I’ve been working late at the Athens County Historical Society and Museum office. Athens, Ohio, is the home of Ohio University, once known as a top-ranked party school. (If it’s been down-graded, I’d hate to see what the top 10 looks like.)
There are several bars to the left of me; there’s a bar across the street from me, and there’s a bar and a rental house with a kazillion people in it on the right side.
The female voices that echo off the surrounding buildings are hitting frequencies that I thought only dogs could hear (and just short of that which would break glass). I haven’t heard the equivalent of the male voices since a camping trip on Fisheating Creek during alligator mating season. It’s not even the music that is earsplitting. It’s the cacophony of voices. (Click on the photos to make them larger.)
Words don’t do it justice
I shot the Saturday night video when I was getting ready to pull out of the parking lot about one in the morning. It’ll give you an idea what Court Street sounded like. I sent the video to CHS Buddy Jim Stone, who had been in town dropping Son Oliver off for class earlier.
His reaction: “Gee. Oliver said they were having movie night in their new apartment with perhaps a few games of chess.”
Party in progress
When I walked up, there was a guy with a cellphone camera taking a picture of a couple of his friends. “Would you like to get in the photo?” is always a good icebreaker. The next thing I knew, half the party crowded into the photo.
Got an internship?
He wanted to know if I took on interns. I said that I was a Florida guy writing about MO in the middle ’60s and Ohio in the late ’60s, so I didn’t know how well he’d fit in.
“Are you a nark?”
The last time that question was raised, I told him, was in about 1974. I was at a big group of partying young folks about to be chased out by the sheriff when I saw a guy pointing at me and asking his buddy, “Think he’s a nark?”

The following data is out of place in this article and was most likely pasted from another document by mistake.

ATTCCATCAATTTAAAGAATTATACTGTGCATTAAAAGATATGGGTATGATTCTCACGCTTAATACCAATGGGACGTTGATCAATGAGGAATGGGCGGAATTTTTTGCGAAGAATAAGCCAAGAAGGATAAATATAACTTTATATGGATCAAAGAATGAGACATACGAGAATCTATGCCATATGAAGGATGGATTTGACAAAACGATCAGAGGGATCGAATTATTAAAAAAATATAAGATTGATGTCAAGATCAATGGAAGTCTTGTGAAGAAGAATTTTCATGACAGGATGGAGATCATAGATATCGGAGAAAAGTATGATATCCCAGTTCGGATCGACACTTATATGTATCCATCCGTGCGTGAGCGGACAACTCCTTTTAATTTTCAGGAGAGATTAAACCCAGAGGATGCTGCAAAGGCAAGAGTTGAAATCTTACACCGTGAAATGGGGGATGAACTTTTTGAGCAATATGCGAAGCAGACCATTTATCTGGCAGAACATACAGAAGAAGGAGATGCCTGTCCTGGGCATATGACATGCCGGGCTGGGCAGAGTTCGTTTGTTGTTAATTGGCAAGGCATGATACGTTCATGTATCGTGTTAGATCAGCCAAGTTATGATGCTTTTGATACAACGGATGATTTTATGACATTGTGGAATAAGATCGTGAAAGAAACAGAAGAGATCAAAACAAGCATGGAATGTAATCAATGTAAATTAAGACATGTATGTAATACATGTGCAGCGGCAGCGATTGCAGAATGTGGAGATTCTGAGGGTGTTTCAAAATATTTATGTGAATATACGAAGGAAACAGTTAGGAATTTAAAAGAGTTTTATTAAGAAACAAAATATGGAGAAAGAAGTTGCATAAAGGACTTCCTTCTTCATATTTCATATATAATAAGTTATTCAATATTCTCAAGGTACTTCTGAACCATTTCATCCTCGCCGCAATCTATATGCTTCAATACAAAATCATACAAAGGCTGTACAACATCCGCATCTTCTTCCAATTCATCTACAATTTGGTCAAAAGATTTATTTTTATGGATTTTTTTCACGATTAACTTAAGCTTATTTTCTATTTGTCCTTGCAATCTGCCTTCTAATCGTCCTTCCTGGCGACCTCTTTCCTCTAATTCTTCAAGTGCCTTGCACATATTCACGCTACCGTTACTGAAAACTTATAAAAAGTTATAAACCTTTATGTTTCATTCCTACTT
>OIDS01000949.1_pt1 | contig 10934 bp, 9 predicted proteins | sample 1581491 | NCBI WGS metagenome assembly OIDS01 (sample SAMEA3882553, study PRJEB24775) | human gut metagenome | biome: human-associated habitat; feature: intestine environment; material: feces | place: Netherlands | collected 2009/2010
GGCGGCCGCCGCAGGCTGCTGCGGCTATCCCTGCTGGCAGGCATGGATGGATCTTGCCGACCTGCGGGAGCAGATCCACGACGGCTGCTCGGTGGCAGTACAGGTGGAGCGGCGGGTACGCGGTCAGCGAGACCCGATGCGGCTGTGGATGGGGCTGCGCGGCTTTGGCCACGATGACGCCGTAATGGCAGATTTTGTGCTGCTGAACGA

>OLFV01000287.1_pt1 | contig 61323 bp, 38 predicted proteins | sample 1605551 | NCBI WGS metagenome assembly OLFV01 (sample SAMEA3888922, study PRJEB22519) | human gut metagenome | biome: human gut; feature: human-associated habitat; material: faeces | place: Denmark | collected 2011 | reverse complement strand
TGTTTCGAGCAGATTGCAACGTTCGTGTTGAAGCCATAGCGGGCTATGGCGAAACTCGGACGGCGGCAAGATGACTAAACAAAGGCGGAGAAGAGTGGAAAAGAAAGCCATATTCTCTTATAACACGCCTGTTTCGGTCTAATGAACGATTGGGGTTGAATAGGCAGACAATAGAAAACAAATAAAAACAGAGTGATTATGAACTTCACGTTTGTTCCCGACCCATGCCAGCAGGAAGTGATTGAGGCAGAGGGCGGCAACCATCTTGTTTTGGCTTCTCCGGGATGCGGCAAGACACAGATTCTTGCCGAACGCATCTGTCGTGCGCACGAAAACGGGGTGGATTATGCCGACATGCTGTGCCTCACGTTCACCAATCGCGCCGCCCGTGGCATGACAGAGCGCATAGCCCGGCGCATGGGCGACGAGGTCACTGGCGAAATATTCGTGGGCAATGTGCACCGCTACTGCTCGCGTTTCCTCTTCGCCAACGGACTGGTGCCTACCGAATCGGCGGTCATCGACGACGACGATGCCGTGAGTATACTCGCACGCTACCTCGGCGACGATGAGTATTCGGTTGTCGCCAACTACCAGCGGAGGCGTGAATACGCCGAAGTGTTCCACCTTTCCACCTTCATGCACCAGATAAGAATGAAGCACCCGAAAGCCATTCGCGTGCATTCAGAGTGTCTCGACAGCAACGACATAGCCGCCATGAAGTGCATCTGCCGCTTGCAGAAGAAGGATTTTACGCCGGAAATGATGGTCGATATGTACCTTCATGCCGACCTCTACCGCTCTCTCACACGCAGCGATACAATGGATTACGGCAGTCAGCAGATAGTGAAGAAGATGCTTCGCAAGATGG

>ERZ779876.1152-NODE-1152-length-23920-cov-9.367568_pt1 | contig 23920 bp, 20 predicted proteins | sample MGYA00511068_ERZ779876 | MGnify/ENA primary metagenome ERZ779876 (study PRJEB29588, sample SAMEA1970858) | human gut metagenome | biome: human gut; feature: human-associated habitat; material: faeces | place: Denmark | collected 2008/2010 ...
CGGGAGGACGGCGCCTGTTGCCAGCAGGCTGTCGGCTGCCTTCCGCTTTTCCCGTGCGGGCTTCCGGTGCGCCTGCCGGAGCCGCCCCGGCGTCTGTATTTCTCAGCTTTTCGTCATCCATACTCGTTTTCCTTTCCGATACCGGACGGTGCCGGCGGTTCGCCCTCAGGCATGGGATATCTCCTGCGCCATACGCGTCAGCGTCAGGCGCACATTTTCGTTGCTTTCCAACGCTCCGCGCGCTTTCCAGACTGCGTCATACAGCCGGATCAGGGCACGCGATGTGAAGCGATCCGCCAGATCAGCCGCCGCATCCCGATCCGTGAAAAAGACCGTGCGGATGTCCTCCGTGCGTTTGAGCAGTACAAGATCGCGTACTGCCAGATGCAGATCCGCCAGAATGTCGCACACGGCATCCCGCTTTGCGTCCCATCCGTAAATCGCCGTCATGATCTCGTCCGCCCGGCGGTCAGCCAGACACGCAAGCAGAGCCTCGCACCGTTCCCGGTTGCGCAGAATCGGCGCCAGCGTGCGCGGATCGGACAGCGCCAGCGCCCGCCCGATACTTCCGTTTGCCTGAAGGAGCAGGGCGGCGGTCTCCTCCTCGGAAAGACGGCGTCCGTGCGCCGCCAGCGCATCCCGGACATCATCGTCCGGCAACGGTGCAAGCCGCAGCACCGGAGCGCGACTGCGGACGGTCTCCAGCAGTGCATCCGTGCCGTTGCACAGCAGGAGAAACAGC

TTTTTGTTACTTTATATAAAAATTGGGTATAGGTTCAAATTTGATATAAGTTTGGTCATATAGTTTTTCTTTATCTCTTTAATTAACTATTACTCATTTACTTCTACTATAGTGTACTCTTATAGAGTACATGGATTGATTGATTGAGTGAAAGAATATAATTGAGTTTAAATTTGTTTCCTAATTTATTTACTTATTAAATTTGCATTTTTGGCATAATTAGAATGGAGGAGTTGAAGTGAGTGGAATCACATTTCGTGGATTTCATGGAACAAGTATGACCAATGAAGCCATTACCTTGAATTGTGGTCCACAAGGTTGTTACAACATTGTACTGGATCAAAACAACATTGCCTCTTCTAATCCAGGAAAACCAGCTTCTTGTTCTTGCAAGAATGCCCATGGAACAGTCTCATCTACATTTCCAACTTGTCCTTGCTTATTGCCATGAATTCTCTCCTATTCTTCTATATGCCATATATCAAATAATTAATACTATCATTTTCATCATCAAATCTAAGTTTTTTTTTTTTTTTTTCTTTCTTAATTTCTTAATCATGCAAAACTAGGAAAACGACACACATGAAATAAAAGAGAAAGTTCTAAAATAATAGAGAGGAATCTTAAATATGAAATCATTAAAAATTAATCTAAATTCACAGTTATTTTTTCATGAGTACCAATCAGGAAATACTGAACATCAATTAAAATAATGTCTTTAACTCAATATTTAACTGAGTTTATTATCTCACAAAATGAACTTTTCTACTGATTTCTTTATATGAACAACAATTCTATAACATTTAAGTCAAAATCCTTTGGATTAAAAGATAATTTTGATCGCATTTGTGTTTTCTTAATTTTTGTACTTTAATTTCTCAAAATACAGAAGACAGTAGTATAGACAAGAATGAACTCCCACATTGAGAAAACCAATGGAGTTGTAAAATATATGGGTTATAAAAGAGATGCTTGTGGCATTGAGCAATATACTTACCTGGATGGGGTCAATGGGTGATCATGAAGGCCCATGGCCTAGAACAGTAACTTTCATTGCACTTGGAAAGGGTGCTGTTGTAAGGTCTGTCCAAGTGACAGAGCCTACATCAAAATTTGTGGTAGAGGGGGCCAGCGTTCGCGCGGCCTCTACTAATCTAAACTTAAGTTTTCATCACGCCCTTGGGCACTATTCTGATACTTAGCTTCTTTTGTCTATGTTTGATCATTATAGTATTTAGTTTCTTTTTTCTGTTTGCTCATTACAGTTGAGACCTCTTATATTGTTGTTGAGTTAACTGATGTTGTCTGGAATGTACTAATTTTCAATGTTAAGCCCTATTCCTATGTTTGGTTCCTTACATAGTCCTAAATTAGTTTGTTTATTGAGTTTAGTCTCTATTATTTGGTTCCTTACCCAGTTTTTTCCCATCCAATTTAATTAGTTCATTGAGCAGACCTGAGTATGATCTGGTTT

“You gotta be kidding,” his buddy observed. “He’s too straight-looking to be a nark.”
“I love Athens”
“If you are somewhere and mention that you went to school in Athens, it’s like you have a bond.”
Curator Jessica and I had talked about that. Athens’ uptown shopping area, bars and restaurants are adjacent to campus and everything is within walking distance, so a lot of students don’t have cars. It’s also a relatively isolated area not close to any major population centers. A lot of students come from places like Cleveland and Akron that are too far away for a casual weekend commute, so they hang out in town and grow close to it.
That’s a lot different from Cape, where the SEMO campus is nowhere near the shopping areas and St. Louis is an easy two-hour drive. The university and town treat each other with benign neglect.
What’s with the pointing thing?
Monday morning, I showed up at a local diner for breakfast. There was a blonde at the table across from me who must have been one of those who attended a Sunday night party because I could see her eyeballs throbbing all the way across the room. I think if a server had dropped a tray of plates behind her, her head would have exploded.
Interestingly enough, the streets were quiet and almost deserted Monday night. I guess even OU students can stand only such much partying.